Taey’a Little is one of those students, and she said she is more likely to ask a question in the more intimate setting with only three of her peers than in a classroom with more than 20 other students. “Tutoring is a place for you to learn, and to ask questions when you don’t understand something,” she said. “I think it helps me a lot because I can ask her questions about the stuff we learn.”

There are a total of 329 students from the three schools receiving this type of service from eight different companies. Four of those companies run afterschool-based programs, while two run Saturday school-based programs and the other two work through the Internet.

Richmond County Schools Director of Federal Programs Cindy Holland said that is exactly the point of providing this type of supplemental educational service. “The class sizes are about five-to-one, so that offers them a much smaller, more one-on-one setting than the classroom,” she said.

While county schools have participated in this federal program for four years now, Holland said the way it is evaluated has been stepped up this year. “The monitoring piece of this hasn’t been as strong as we’d like to see in the past,” she said. “This year, the state has met with every county, and they will be visiting every site where the services are offered, and actually go into the classrooms, to make sure that providers are doing what they say they are.”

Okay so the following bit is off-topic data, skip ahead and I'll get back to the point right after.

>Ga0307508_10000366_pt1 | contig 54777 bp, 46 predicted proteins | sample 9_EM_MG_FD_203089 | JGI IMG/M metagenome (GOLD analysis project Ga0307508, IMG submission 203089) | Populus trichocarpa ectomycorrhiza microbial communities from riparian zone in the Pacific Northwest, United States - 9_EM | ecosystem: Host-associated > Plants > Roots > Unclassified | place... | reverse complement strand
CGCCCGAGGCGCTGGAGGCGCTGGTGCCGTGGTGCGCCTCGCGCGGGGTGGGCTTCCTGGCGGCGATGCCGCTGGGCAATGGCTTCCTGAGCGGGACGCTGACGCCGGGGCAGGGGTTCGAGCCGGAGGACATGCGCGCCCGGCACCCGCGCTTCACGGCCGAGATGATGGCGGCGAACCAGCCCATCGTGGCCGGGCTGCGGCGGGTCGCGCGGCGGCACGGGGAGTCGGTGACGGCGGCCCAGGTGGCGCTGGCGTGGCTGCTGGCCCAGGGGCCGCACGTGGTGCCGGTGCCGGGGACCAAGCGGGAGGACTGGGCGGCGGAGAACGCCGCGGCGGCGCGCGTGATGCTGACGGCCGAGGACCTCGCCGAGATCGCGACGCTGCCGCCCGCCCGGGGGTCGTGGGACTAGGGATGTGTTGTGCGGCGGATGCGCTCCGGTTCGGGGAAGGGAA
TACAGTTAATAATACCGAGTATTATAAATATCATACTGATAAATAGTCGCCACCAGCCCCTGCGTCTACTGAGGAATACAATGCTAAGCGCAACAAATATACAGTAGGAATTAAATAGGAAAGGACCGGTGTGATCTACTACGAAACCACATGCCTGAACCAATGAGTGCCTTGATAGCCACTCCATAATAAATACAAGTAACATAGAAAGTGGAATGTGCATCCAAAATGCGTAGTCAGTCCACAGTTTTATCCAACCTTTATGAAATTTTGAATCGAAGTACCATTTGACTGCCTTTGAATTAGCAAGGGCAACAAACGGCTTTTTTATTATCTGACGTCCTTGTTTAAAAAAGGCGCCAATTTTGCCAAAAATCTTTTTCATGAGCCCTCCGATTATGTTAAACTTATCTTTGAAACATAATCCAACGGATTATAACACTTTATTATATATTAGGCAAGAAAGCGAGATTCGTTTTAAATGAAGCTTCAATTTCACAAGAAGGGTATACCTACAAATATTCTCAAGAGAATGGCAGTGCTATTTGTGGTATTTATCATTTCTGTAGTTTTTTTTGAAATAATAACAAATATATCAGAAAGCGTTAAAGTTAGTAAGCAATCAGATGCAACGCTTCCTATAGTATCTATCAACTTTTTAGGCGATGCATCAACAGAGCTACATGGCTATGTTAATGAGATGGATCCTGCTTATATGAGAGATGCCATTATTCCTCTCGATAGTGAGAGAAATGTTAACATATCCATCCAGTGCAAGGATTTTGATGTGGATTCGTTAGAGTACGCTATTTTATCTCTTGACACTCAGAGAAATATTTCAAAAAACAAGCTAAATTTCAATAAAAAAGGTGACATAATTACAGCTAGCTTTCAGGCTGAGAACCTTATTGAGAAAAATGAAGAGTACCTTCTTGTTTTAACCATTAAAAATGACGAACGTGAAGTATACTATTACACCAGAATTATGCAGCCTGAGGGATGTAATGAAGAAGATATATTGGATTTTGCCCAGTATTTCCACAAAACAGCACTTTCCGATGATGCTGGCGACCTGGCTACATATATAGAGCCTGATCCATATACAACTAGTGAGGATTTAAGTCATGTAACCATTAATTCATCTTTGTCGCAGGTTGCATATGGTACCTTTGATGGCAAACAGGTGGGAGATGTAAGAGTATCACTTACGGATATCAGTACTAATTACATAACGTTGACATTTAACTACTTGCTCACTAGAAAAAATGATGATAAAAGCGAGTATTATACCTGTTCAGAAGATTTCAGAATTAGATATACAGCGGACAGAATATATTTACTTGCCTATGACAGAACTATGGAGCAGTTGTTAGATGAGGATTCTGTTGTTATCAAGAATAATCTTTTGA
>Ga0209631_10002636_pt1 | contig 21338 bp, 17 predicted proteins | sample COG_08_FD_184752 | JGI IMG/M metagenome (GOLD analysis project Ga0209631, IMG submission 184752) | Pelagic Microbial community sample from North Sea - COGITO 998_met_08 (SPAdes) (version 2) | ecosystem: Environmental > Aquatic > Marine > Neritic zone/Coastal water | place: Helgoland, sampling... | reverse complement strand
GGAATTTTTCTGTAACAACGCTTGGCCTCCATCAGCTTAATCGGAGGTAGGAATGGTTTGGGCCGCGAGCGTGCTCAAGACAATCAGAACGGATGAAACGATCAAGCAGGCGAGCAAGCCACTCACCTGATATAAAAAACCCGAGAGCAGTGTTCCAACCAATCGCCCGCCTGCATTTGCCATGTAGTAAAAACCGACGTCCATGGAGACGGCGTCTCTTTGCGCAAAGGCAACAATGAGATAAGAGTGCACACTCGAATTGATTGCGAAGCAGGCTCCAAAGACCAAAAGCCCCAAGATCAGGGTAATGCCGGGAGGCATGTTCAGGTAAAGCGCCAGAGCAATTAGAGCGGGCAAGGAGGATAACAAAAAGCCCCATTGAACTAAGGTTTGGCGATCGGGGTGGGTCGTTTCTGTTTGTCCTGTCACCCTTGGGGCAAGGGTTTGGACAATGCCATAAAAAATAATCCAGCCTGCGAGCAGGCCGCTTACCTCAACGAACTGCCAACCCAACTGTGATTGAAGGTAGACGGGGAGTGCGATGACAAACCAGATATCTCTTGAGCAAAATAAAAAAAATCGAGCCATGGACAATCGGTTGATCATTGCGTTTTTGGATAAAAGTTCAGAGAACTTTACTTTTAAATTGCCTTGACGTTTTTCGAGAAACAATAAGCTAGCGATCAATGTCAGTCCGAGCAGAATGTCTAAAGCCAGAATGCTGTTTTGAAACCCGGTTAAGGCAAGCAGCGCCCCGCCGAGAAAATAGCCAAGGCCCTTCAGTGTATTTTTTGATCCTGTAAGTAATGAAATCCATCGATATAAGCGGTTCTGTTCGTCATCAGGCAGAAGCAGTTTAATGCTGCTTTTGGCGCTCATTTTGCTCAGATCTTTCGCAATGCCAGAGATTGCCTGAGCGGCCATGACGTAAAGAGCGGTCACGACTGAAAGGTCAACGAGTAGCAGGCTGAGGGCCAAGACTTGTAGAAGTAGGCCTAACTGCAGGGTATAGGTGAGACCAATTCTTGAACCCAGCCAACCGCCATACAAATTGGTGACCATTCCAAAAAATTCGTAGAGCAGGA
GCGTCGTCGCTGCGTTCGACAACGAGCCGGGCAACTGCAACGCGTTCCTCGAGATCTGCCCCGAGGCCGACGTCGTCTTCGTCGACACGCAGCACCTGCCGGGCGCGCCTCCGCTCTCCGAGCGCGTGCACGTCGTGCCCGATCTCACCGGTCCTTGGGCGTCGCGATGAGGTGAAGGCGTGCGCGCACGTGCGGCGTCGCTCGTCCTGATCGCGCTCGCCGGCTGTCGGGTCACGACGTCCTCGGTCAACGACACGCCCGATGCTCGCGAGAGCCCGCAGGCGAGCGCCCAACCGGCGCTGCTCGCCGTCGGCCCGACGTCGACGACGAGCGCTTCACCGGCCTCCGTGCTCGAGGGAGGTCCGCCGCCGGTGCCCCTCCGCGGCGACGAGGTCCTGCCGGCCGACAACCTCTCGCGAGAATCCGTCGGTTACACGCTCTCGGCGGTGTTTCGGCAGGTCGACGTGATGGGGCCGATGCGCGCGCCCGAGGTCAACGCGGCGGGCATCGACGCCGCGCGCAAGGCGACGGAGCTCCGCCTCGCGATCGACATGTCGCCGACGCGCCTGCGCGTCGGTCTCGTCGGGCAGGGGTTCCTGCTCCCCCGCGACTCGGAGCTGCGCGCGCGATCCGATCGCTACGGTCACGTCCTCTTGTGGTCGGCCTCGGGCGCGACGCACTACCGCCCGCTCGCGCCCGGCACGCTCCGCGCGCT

To read more, click here.

Filed under: Academic Learning Centers,Funding,High School

December 6, 2009

A Miami nonprofit offers struggling kids music, tutoring

by Pamela Duque, Miami Herald on 11/13/09

A nonprofit organization is pairing music and academic programs to help students overcome their struggles at school.

A little more than a year ago, Jay B. Hess, a life-long music enthusiast, and Ian Welsch, a former elementary school teacher, came together to offer both academic and musical programs to needy or at-risk children in South Florida.